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Chile is asking itself the same question that many of us are asking ourselves: when is “this” going to end, when will we be able to return to the life we knew before the pandemic, or at least how to begin to recover what used to be normal life.

For governments, the priority seems to be jump starting their economies amid a global pandemic. Some states in the U.S. are already reopening non-essential businesses (like gyms and beaches…really?!) while countries like Mexico are allowing most businesses to stay open so long as they practice social distancing measures.

Chile – which was in the throes of a nationwide lockdown – has decided to take a different approach. The government there plans to allow those in low risk groups and those who have already been infected with the virus and have recovered to return to near normal activities. But at what cost?

Chile plans to issue the world’s first Coronavirus immunity cards.

The country’s health officials confirmed plans to be the first country to issue coronavirus “immunity passports,” which would allow individuals who have recovered from COVID-19 to go back to work. Health Ministry Undersecretary Paula Daza said that 4,600 people have recovered from the deadly virus. According to officials, those citizens can “help the community enormously” by getting back to work. Chile has tested more people for the coronavirus than any other country in Latin America.

In principle, people who have tested positive for COVID-19 and have been symptom-free for 14 days or more will be eligible for antibody testing. Chile has a population over more than 19 million people, so the roughly 4,600 people who would receive these ‘immunity cards’ make up a very small segment of the population.

If the strategy works, the ID cards could – little by little – help Chile reopen its economy and get its population back to work. But the strategy isn’t without risks.

From a flourishing black market to several unknowns related to the Coronavirus – the government’s plan has many risks.

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If there is an ID card that would enable to you to take to the streets, get back to work, and return to a somewhat normal life – you would want it right? And so will many others – including those who have not yet developed any anti-bodies to the virus and are still at-risk. That’s what has many officials worried about Chile’s ID plan. It could create a black market for fake immunity cards.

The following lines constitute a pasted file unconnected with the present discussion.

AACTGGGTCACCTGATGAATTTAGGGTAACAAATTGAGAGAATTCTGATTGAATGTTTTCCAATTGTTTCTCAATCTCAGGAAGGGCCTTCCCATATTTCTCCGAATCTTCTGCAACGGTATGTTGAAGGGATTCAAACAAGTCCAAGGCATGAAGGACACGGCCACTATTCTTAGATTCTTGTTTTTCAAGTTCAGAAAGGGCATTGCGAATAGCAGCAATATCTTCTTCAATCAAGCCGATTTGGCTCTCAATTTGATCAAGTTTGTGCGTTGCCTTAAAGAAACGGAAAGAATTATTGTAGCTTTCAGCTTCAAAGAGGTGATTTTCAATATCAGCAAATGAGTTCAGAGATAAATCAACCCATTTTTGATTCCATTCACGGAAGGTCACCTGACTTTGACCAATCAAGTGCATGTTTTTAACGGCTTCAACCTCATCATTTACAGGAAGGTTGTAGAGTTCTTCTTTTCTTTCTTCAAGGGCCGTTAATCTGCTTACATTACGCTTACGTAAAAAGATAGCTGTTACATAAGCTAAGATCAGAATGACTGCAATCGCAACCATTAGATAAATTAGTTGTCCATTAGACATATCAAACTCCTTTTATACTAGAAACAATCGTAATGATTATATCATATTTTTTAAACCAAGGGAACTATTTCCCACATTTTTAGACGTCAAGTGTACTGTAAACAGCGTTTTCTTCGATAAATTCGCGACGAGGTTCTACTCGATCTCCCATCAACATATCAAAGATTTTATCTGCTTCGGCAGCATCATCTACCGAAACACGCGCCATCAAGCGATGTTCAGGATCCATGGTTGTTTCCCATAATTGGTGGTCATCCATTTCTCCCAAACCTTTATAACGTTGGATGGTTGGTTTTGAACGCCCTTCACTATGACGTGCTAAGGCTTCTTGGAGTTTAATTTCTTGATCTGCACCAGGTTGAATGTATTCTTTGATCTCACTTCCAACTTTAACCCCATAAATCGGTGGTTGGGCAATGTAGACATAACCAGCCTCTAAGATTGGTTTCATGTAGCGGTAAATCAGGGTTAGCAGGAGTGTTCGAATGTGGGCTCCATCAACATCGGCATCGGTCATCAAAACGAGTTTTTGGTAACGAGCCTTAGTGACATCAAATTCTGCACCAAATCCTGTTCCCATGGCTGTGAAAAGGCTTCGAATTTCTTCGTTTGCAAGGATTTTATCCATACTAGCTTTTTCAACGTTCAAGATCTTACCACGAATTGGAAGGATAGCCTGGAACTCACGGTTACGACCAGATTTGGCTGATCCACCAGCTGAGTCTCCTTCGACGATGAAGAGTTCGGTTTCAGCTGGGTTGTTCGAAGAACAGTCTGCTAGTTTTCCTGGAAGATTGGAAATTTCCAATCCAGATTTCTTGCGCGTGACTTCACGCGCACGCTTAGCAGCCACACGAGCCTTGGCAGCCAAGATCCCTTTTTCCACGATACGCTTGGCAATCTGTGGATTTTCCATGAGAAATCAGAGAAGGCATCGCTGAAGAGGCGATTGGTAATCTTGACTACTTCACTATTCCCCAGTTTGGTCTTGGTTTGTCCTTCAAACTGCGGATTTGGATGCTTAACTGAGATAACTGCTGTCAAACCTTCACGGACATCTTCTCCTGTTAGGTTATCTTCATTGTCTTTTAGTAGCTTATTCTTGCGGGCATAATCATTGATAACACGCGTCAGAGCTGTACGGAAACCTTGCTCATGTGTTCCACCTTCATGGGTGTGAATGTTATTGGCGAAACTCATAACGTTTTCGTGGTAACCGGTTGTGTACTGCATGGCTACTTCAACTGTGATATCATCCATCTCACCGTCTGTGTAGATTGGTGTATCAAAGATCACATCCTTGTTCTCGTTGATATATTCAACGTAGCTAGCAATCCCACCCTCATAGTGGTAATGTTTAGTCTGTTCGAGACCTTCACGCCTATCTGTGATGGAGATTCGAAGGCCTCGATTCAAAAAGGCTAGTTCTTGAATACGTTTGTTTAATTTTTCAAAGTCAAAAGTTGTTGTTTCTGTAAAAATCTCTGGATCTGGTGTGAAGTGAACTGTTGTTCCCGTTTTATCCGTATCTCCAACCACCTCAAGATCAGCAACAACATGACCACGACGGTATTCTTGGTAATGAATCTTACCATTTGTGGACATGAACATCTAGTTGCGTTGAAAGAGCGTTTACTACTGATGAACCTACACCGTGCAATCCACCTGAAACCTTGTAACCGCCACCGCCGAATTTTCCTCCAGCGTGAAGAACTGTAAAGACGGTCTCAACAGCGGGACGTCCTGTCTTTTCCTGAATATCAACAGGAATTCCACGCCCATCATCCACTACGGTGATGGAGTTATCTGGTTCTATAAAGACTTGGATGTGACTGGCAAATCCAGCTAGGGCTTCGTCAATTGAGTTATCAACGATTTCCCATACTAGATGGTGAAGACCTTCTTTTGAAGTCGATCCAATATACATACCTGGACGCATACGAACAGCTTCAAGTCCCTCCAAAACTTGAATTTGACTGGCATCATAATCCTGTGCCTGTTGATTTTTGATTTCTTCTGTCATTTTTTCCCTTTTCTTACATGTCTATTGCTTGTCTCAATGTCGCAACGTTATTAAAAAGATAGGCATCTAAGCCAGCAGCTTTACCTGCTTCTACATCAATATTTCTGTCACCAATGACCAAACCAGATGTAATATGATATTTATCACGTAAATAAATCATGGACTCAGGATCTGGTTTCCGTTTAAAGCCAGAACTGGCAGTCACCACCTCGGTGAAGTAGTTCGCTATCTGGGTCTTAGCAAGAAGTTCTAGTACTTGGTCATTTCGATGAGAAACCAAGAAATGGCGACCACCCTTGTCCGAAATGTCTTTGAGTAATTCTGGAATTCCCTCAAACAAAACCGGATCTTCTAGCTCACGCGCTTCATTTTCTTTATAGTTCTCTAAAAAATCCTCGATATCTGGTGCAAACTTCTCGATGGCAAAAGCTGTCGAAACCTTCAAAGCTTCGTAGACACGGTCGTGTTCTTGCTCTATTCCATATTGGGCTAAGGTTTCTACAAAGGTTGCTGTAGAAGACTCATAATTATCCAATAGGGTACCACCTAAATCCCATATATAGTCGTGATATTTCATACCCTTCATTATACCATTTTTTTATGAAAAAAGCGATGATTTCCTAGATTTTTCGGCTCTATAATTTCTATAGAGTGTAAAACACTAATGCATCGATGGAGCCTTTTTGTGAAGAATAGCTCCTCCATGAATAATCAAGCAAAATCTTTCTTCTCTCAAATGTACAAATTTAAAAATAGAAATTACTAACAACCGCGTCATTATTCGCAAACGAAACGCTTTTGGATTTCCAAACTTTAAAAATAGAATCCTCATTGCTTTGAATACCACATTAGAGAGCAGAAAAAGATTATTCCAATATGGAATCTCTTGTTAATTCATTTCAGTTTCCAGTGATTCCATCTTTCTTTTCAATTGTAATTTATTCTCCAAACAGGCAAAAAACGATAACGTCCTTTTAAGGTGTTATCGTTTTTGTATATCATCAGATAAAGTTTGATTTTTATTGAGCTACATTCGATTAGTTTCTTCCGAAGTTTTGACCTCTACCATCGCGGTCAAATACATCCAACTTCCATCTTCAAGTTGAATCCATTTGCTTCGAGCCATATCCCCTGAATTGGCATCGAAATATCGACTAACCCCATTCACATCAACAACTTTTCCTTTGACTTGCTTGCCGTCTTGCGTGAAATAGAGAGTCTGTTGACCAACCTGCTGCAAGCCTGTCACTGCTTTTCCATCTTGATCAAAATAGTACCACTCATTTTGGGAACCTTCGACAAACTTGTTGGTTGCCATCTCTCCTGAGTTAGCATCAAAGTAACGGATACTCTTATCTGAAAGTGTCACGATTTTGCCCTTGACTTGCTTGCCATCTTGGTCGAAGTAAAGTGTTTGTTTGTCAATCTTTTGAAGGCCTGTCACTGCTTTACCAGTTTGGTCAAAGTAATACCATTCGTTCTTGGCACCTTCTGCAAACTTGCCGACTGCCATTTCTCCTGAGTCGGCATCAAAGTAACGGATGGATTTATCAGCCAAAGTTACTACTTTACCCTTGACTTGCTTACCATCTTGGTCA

Not only does this pose a threat of at-risk populations getting fake immunity cards – but since they’ll likely be available at a cost most Chileans can’t afford, this leaves only the privileged able to get them.

Chile says they will certify immunity, but does it even exist?

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The idea that a person who recovers from COVID-19 can be immune to the virus has its foundations in the way the human body reacts to thousands of other viruses that we live with in our daily lives.

Since there is no specific treatment for COVID-19 at this time, the goal is to keep the patient as stable as possible while his or her immune system copes with the virus. To this extent, it is understood that those who manage to recover have developed the necessary antibodies to do so. Some recovered patients are having their antibodies ‘harvested’ to inject into other patients still battling the disease.

However, the World Health Organization has explicitly discouraged the issuance of immunity cards because the presence of antibodies simply indicates that the body has reacted to the virus, not necessarily proof of immunity.

So far, Chile has had a well-planned response to the pandemic and has escaped much of the turmoil of other countries in South America.

Local governments have instituted rolling quarantine orders in different locations based upon number of new cases, access to medical care, and the percentage of elderly residents. They also instituted complete lockdowns, closed the borders to all travel, and instituted overnight curfews to limit people’s movements. The measures seem to be working.

Chile has seen roughly 12,000 confirmed cases of the virus but less than 200 deaths. The country has also initiated widespread testing, which is why the government is so confident in its plan to issue these immunity cards.

“We are doing well, so far, but it’s too soon to declare victory,” said Paula Bedregal, a public health expert and professor at the medical school of Universidad Catolica de Chile. “We aren’t in winter yet, when things can get more complicated, and the virus is starting to appear more among more vulnerable groups.”

Bedregal added that real information is lacking in some of the poorest areas, making it harder to know if the system in place will continue to succeed.